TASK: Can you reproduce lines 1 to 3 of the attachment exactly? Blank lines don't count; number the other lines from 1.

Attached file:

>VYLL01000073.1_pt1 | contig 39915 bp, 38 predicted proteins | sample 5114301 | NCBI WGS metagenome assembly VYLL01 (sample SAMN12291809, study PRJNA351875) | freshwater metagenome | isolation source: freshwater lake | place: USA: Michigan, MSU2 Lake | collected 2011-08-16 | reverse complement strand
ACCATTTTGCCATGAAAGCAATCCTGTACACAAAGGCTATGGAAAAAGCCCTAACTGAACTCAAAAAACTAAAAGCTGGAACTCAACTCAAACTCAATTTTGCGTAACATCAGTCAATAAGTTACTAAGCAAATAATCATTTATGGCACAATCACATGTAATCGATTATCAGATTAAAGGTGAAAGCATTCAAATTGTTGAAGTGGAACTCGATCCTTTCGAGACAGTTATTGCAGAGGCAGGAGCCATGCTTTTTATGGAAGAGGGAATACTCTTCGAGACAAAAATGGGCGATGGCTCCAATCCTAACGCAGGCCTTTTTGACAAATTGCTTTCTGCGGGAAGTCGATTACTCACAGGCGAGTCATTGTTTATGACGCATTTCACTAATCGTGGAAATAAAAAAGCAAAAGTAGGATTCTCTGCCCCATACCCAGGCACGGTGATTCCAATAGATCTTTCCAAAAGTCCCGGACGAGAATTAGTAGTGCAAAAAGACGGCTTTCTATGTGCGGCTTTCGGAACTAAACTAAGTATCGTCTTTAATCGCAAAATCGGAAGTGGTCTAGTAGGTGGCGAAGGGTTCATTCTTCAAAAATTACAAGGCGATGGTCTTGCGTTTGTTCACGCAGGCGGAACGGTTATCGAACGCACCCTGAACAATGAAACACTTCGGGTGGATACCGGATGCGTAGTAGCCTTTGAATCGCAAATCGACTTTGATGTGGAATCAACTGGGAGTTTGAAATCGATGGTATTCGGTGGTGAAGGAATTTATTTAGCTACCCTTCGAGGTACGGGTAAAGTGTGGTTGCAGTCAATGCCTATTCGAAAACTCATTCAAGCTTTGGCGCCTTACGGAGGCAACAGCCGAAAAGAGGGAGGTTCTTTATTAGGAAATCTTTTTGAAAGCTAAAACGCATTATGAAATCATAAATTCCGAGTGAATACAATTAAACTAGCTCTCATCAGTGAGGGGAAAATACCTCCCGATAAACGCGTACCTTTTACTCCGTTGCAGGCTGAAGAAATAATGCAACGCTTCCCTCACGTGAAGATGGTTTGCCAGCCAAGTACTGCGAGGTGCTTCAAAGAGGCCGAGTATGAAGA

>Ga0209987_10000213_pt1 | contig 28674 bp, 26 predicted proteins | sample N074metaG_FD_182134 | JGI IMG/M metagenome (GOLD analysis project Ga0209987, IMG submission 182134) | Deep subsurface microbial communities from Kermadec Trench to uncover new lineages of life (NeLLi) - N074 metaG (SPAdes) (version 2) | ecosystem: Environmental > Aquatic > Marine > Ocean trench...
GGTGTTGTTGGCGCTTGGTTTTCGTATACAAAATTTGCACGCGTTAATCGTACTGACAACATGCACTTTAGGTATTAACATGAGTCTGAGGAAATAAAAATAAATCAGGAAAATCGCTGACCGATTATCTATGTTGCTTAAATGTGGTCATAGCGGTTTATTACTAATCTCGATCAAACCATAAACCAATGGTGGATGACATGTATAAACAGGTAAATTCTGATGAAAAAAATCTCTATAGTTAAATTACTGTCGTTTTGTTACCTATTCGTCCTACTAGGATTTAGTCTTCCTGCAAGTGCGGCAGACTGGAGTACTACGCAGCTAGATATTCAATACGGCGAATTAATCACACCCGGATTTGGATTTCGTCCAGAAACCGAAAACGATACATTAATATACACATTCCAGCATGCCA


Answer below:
>VYLL01000073.1_pt1 | contig 39915 bp, 38 predicted proteins | sample 5114301 | NCBI WGS metagenome assembly VYLL01 (sample SAMN12291809, study PRJNA351875) | freshwater metagenome | isolation source: freshwater lake | place: USA: Michigan, MSU2 Lake | collected 2011-08-16 | reverse complement strand
ACCATTTTGCCATGAAAGCAATCCTGTACACAAAGGCTATGGAAAAAGCCCTAACTGAACTCAAAAAACTAAAAGCTGGAACTCAACTCAAACTCAATTTTGCGTAACATCAGTCAATAAGTTACTAAGCAAATAATCATTTATGGCACAATCACATGTAATCGATTATCAGATTAAAGGTGAAAGCATTCAAATTGTTGAAGTGGAACTCGATCCTTTCGAGACAGTTATTGCAGAGGCAGGAGCCATGCTTTTTATGGAAGAGGGAATACTCTTCGAGACAAAAATGGGCGATGGCTCCAATCCTAACGCAGGCCTTTTTGACAAATTGCTTTCTGCGGGAAGTCGATTACTCACAGGCGAGTCATTGTTTATGACGCATTTCACTAATCGTGGAAATAAAAAAGCAAAAGTAGGATTCTCTGCCCCATACCCAGGCACGGTGATTCCAATAGATCTTTCCAAAAGTCCCGGACGAGAATTAGTAGTGCAAAAAGACGGCTTTCTATGTGCGGCTTTCGGAACTAAACTAAGTATCGTCTTTAATCGCAAAATCGGAAGTGGTCTAGTAGGTGGCGAAGGGTTCATTCTTCAAAAATTACAAGGCGATGGTCTTGCGTTTGTTCACGCAGGCGGAACGGTTATCGAACGCACCCTGAACAATGAAACACTTCGGGTGGATACCGGATGCGTAGTAGCCTTTGAATCGCAAATCGACTTTGATGTGGAATCAACTGGGAGTTTGAAATCGATGGTATTCGGTGGTGAAGGAATTTATTTAGCTACCCTTCGAGGTACGGGTAAAGTGTGGTTGCAGTCAATGCCTATTCGAAAACTCATTCAAGCTTTGGCGCCTTACGGAGGCAACAGCCGAAAAGAGGGAGGTTCTTTATTAGGAAATCTTTTTGAAAGCTAAAACGCATTATGAAATCATAAATTCCGAGTGAATACAATTAAACTAGCTCTCATCAGTGAGGGGAAAATACCTCCCGATAAACGCGTACCTTTTACTCCGTTGCAGGCTGAAGAAATAATGCAACGCTTCCCTCACGTGAAGATGGTTTGCCAGCCAAGTACTGCGAGGTGCTTCAAAGAGGCCGAGTATGAAGA

>Ga0209987_10000213_pt1 | contig 28674 bp, 26 predicted proteins | sample N074metaG_FD_182134 | JGI IMG/M metagenome (GOLD analysis project Ga0209987, IMG submission 182134) | Deep subsurface microbial communities from Kermadec Trench to uncover new lineages of life (NeLLi) - N074 metaG (SPAdes) (version 2) | ecosystem: Environmental > Aquatic > Marine > Ocean trench...